Protection Project Report - Cuba [DOC]

The Paul H. Nitze School of Advanced International Studies (SAIS), The Johns Hopkins University

[last accessed 2009]

FORMS OF TRAFFICKING - According to one report, Cuba is one of many countries that have replaced Southeast Asia as a destination for pedophiles and sex tourists.  This trend is attributed to a concurrent drop in political restrictions on travel to Cuba and a crackdown on sex tourism in Southeast Asia, causing sex tourists to seek alternative destinations.  In addition, Canadian and American tourists have contributed to a sharp increase in child prostitution and in the exploitation of women in Cuba. Canadian sex tourism is cited as being largely responsible for the revival of Havana brothels and child prostitution.

Cubans refer to the girls who go with tourists as jinteras.  The beach resort of Varedero is a popular area for sex tourism, and sexual exploitation of adult and child is particularly common. Young girls coming from the interior of the island to urban and tourist areas are the most vulnerable to exploitation, because they lack language and negotiating skills. Prostituted children are vulnerable to abuse by pimps and corrupt policemen.

Destination Cuba, Country information: Cuba

[accessed 6 May 2011]

COMMERCIAL SEXUAL EXPLOITATION OF CHILDREN IN TOURISM - Expanding tourism, together with other factors, has led to a growth of the leisure infrastructure. In connection with this, there has also been a growth of prostitution and cases of trafficking in humans, promoted by the difficult economic situation of the country since 1990. Every day, new children are driven into prostitution, in order to earn something to contribute to the survival of their family. Many street children are abducted and subsequently become victims of commercial sexual exploitation. In their desperation, some fall for promises of well-paid jobs in the towns and cities. In recent years, the number of children in the towns and cities that are being sexually exploited has increased markedly. The press reports of cases in which foreign tourists have particularly asked for children below the age of 14.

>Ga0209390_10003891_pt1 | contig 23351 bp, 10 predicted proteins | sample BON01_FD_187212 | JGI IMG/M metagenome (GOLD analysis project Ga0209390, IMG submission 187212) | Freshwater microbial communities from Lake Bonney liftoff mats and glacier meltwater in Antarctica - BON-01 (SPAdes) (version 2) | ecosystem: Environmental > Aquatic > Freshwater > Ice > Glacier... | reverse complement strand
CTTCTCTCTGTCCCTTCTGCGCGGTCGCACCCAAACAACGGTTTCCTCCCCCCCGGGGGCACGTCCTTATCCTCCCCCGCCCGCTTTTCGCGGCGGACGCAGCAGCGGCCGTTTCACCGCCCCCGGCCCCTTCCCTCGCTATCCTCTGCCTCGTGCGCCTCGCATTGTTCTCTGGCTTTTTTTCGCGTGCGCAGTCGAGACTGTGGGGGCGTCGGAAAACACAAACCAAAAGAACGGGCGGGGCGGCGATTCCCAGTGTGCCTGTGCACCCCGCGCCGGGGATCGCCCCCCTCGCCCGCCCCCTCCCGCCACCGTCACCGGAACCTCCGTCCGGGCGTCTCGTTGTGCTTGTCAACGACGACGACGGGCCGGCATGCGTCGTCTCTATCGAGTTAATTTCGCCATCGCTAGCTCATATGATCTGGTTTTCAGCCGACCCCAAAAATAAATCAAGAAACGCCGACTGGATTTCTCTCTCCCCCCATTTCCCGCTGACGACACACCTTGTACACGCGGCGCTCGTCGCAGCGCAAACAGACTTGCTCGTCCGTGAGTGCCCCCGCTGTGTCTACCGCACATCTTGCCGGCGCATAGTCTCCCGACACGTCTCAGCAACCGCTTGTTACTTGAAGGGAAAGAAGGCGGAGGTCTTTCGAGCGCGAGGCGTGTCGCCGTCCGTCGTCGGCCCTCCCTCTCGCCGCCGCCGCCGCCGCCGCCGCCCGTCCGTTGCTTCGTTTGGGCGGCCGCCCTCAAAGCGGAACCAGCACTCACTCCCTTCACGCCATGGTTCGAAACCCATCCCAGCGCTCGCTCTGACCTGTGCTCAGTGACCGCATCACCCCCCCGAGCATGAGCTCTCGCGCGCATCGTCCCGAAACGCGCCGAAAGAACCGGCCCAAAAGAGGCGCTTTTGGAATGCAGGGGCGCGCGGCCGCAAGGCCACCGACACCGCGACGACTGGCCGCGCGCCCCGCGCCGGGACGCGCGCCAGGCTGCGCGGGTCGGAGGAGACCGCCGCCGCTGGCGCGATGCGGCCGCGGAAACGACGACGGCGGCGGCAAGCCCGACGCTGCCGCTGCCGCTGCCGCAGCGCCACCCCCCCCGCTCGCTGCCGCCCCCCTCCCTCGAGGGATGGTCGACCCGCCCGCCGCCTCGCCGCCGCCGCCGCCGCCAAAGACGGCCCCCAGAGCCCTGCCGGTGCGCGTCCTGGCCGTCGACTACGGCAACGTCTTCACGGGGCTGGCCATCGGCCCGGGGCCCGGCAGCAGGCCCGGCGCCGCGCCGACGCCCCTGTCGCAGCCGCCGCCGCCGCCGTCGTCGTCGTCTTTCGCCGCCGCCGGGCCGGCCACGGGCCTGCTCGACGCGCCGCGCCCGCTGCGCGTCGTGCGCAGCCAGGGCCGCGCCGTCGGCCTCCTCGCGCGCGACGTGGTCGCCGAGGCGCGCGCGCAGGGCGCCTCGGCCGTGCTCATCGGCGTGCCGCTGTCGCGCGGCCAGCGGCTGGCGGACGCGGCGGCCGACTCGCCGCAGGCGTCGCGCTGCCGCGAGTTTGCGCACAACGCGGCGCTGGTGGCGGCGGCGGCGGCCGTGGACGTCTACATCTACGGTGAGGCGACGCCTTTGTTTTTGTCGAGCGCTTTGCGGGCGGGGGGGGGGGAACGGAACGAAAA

Regional Governmental Congress on Sexual Exploitation of Children  [PDF]

Sonia Beretervide Dopico, Second Congress on Sexual Exploitation of Children

[accessed 19 November 2016]



Human Rights Reports » 2005 Country Reports on Human Rights Practices

U.S. Dept of State Bureau of Democracy, Human Rights, and Labor, March 8, 2006

[accessed 7 February 2020]

CHILDREN - Child prostitution was a problem, with young girls engaging in prostitution to help support themselves and their families.  Children may marry with the consent of their parents at age 14, but the law provides for 2 to 5 years' imprisonment for anyone who "induces minors under 16 years of age to practice homosexuality or prostitution.

TRAFFICKING IN PERSONS - While underage prostitution was widely apparent, there were no reliable statistics available regarding its extent. Although the police generally enforced laws on underage prostitution, the phenomenon continued, with cabarets and discos catering to sex tourists. The government prosecuted persons involved in child prostitution and child pornography and assisted other countries in international investigations of child sexual abuse